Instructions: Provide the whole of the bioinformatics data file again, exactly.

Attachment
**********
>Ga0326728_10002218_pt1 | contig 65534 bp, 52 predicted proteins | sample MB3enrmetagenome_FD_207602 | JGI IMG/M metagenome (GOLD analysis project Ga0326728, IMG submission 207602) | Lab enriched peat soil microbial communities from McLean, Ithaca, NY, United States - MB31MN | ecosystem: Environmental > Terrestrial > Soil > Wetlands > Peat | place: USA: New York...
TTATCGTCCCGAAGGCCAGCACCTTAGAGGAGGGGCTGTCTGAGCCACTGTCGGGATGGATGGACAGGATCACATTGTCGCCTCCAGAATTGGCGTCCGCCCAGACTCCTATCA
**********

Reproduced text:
>Ga0326728_10002218_pt1 | contig 65534 bp, 52 predicted proteins | sample MB3enrmetagenome_FD_207602 | JGI IMG/M metagenome (GOLD analysis project Ga0326728, IMG submission 207602) | Lab enriched peat soil microbial communities from McLean, Ithaca, NY, United States - MB31MN | ecosystem: Environmental > Terrestrial > Soil > Wetlands > Peat | place: USA: New York...
TTATCGTCCCGAAGGCCAGCACCTTAGAGGAGGGGCTGTCTGAGCCACTGTCGGGATGGATGGACAGGATCACATTGTCGCCTCCAGAATTGGCGTCCGCCCAGACTCCTATCA